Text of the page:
The rustic stranger weighed her options. She could ignore it… But of course she could not. She could bring down the full force of the Feminist Cabal, but that is a powerful Magick. Why swat a fly with a nuke? Nay. She would appeal to the Community Manager who oversees the gatherings throughout the lands, and hope like hell that he was a freakin’ grown-up. She wrote carefully but quickly. She expressed patience, but a desire for a quick resolution. She made clear the necessity for a response that was healthy for the community, and also that she would support such a response in any way possible. She made no attacks and only one further request. “Could you please have a word with the local organizer about community standards?”
Happily, when the hour of Waking and Starting Work arrived in the community manager’s local time zone, he was receptive, friendly, understanding, and willing to protect the hamlet’s users whims of local lords. Huzzah! They exchanged a few friendly emails while in the background she vented about Yet Another Fucking Instance Of This Shit with the Feminist Cabal Backchannel. The stranger hoped this would not end in the local lord’s dismissal because surely she would catch undeserved blame. Computer drama was the last damn thing she needed in this dynamic but lonely hamlet and she hoped fervently for a spontaneous breakthrough of common sense.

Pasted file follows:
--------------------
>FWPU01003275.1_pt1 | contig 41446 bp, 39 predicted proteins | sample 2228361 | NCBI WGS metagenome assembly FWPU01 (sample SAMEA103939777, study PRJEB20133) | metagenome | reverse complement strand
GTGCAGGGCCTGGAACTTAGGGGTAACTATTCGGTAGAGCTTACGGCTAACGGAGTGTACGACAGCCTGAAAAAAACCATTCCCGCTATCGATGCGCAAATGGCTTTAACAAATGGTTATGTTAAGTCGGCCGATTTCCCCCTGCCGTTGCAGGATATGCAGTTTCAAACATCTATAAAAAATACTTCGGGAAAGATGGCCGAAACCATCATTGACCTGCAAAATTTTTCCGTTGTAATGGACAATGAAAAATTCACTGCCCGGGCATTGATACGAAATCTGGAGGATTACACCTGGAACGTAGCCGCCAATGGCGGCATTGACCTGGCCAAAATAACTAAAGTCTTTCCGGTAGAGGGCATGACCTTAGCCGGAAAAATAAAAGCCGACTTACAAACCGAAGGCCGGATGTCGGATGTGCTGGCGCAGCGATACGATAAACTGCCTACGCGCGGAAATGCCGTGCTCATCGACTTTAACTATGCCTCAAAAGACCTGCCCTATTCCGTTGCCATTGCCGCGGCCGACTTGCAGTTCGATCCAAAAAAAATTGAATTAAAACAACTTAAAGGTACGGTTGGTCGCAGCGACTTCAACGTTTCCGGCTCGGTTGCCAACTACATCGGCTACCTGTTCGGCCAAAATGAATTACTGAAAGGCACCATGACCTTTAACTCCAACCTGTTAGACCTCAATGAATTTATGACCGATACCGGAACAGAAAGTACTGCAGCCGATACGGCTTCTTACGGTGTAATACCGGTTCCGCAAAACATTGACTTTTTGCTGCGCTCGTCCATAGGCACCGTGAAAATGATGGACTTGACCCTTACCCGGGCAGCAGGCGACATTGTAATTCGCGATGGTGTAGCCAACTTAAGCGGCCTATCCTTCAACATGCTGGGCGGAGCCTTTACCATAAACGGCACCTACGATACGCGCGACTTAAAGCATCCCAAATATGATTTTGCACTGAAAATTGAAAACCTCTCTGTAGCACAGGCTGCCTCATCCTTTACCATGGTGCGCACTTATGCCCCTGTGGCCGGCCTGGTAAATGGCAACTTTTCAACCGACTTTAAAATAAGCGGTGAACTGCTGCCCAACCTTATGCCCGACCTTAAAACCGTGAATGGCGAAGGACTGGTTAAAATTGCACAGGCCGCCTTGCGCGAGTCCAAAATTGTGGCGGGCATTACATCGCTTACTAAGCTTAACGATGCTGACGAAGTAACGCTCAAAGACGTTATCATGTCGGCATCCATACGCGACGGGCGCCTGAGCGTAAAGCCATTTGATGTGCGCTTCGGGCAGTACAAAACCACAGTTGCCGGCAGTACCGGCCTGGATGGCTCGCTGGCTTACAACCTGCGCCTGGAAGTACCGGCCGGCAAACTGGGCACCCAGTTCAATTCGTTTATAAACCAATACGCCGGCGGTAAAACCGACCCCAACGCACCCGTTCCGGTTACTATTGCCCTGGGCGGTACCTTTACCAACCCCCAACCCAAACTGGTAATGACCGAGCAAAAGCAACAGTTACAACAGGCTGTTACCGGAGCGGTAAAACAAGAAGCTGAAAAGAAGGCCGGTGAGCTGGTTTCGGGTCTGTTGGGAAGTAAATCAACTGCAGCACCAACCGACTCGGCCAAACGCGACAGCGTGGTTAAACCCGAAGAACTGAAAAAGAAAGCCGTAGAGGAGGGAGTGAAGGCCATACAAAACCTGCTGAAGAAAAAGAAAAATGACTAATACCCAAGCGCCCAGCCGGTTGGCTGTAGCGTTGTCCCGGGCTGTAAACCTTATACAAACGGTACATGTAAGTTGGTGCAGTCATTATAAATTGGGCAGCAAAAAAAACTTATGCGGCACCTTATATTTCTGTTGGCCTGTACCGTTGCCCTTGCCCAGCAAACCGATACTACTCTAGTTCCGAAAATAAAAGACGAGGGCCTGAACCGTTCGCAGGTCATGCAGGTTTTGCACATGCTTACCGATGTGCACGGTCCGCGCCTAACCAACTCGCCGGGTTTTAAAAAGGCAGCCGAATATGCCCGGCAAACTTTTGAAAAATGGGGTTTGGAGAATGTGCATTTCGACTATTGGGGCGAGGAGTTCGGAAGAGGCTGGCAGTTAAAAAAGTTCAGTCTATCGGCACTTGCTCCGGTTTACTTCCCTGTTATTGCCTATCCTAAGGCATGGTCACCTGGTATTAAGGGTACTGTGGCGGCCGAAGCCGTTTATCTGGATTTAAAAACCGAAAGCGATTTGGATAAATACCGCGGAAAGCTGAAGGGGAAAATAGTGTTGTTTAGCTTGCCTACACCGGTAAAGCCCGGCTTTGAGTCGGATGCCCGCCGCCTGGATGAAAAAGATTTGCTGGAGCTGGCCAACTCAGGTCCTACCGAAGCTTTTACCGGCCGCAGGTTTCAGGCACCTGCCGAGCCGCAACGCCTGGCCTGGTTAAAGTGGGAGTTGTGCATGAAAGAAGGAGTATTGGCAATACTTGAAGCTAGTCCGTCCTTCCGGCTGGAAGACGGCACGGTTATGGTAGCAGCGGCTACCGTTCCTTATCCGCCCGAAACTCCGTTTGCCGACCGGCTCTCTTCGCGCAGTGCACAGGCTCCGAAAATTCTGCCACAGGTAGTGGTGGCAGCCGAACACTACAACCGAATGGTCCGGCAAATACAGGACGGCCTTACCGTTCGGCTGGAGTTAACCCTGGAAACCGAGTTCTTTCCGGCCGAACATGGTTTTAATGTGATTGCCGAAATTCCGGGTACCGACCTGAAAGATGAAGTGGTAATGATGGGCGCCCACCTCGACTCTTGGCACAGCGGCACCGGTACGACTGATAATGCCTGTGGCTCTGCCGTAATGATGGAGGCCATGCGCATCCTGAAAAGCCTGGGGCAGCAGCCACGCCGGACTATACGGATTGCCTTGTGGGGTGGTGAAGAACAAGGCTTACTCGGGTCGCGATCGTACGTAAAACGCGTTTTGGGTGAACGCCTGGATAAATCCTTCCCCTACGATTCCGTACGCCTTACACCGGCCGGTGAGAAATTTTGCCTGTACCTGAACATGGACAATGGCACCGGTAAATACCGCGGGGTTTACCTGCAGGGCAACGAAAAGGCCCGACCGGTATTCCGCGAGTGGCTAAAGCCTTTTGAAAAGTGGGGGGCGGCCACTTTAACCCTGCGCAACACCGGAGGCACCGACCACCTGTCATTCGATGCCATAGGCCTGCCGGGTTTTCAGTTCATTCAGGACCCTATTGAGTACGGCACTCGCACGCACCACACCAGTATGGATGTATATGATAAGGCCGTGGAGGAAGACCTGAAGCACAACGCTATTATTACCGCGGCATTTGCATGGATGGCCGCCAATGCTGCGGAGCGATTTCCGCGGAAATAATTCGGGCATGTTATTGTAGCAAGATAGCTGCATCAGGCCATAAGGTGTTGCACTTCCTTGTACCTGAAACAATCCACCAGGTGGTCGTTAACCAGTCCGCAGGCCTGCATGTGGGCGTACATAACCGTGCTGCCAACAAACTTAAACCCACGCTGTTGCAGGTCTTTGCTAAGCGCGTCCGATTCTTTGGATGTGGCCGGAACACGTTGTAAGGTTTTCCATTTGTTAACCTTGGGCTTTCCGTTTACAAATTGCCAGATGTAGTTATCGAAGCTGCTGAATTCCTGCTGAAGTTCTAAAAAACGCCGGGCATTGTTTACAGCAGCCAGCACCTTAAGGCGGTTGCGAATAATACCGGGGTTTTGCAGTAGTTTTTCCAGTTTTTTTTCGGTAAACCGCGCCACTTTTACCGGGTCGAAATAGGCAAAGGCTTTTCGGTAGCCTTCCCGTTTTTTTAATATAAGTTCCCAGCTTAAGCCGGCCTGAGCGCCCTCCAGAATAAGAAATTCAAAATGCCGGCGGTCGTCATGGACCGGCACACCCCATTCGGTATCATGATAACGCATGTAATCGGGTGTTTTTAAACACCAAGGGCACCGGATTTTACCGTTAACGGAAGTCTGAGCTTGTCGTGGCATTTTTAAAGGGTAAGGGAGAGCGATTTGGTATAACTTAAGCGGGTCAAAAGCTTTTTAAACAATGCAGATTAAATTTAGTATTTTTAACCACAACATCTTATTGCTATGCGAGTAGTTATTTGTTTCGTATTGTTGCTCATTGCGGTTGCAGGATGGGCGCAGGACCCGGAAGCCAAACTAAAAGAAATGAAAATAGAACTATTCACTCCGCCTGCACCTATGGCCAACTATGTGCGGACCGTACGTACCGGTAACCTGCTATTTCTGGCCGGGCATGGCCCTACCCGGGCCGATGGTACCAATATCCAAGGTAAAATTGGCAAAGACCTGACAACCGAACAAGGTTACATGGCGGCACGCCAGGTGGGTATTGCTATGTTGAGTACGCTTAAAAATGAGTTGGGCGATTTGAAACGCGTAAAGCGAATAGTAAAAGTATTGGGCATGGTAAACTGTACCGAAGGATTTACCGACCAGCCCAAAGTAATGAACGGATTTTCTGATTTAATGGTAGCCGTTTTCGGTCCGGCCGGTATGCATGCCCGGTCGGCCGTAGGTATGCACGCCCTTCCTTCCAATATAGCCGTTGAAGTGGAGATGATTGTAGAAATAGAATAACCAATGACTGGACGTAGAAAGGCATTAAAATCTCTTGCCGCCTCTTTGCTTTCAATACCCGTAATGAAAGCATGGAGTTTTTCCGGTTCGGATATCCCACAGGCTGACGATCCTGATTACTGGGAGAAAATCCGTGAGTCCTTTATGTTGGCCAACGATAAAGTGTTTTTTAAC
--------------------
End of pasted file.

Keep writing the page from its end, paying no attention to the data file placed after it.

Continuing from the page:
Never fear! The community manager, peering through the string curtain of a double-facepalm, clearly knew what he was doing and soon came a welcome missive: The local lord had agreed to modify the video, and had already posted the Code of Conduct on the group’s page! He pledged to hold true to the CoC, whether or not he fully understood its value. At least the stranger knew she could return to the gathering knowing that there was at least one other person willing to defend the right for to professional development free from threats to their human dignity.
The Stranger thanked the community manager and sang his praises to the Cabal, while reporting back at work that the Good Tool valued the integrity of its community, and therefore was more likely to survive among all the other Good Tools, and that made it all the more worthwhile to invest their limited learning and authoring time.
Finally, a happy ending.